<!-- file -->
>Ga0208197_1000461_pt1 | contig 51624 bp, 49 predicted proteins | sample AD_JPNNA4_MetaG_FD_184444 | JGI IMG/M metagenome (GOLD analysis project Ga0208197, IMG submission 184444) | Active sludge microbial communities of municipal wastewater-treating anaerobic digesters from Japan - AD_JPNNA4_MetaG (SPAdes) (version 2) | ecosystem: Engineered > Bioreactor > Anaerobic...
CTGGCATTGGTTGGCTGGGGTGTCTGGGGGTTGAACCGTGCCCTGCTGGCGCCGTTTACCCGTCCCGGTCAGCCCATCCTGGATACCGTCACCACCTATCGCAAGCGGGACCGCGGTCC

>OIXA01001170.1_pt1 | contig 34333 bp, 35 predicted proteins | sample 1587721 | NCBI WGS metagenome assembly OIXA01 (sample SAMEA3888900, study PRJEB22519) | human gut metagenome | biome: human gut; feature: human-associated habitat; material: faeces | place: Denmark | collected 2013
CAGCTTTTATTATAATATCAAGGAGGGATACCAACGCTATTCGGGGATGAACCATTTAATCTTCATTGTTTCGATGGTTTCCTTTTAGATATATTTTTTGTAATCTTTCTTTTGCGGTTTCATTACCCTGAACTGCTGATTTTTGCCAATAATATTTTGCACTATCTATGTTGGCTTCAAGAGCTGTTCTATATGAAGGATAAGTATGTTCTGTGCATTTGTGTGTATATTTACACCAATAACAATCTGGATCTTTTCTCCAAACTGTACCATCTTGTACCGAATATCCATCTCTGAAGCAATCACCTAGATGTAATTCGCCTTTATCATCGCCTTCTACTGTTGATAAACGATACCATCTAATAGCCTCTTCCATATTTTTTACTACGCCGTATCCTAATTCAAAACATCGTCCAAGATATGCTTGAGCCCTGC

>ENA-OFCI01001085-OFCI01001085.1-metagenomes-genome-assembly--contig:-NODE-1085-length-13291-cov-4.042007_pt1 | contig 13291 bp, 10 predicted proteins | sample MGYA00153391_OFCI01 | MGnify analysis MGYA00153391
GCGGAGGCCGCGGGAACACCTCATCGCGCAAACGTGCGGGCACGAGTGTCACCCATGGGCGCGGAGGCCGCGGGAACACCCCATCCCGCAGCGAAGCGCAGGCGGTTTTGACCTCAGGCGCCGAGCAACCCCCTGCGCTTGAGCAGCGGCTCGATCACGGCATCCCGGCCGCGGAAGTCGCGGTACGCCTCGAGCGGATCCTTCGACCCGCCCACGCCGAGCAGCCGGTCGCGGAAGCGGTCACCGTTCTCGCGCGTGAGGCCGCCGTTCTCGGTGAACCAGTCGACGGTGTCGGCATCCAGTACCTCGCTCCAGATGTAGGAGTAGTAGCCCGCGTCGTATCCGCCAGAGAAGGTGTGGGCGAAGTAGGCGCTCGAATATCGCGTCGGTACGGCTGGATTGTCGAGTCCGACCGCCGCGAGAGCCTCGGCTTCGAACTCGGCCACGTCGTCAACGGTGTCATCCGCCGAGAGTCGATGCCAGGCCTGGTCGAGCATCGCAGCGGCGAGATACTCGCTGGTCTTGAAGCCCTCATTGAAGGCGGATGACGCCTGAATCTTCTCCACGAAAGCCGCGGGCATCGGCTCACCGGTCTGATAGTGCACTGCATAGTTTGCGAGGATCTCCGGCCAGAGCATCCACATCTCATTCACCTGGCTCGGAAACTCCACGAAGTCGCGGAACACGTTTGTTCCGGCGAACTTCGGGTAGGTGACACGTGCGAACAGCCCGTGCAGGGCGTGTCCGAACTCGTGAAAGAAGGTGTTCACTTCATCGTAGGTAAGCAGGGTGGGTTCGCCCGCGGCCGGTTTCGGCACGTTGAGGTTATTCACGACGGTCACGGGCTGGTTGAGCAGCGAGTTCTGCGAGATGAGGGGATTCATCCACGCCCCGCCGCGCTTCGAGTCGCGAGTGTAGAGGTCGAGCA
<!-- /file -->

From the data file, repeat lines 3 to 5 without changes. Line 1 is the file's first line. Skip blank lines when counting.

>OIXA01001170.1_pt1 | contig 34333 bp, 35 predicted proteins | sample 1587721 | NCBI WGS metagenome assembly OIXA01 (sample SAMEA3888900, study PRJEB22519) | human gut metagenome | biome: human gut; feature: human-associated habitat; material: faeces | place: Denmark | collected 2013
CAGCTTTTATTATAATATCAAGGAGGGATACCAACGCTATTCGGGGATGAACCATTTAATCTTCATTGTTTCGATGGTTTCCTTTTAGATATATTTTTTGTAATCTTTCTTTTGCGGTTTCATTACCCTGAACTGCTGATTTTTGCCAATAATATTTTGCACTATCTATGTTGGCTTCAAGAGCTGTTCTATATGAAGGATAAGTATGTTCTGTGCATTTGTGTGTATATTTACACCAATAACAATCTGGATCTTTTCTCCAAACTGTACCATCTTGTACCGAATATCCATCTCTGAAGCAATCACCTAGATGTAATTCGCCTTTATCATCGCCTTCTACTGTTGATAAACGATACCATCTAATAGCCTCTTCCATATTTTTTACTACGCCGTATCCTAATTCAAAACATCGTCCAAGATATGCTTGAGCCCTGC

>ENA-OFCI01001085-OFCI01001085.1-metagenomes-genome-assembly--contig:-NODE-1085-length-13291-cov-4.042007_pt1 | contig 13291 bp, 10 predicted proteins | sample MGYA00153391_OFCI01 | MGnify analysis MGYA00153391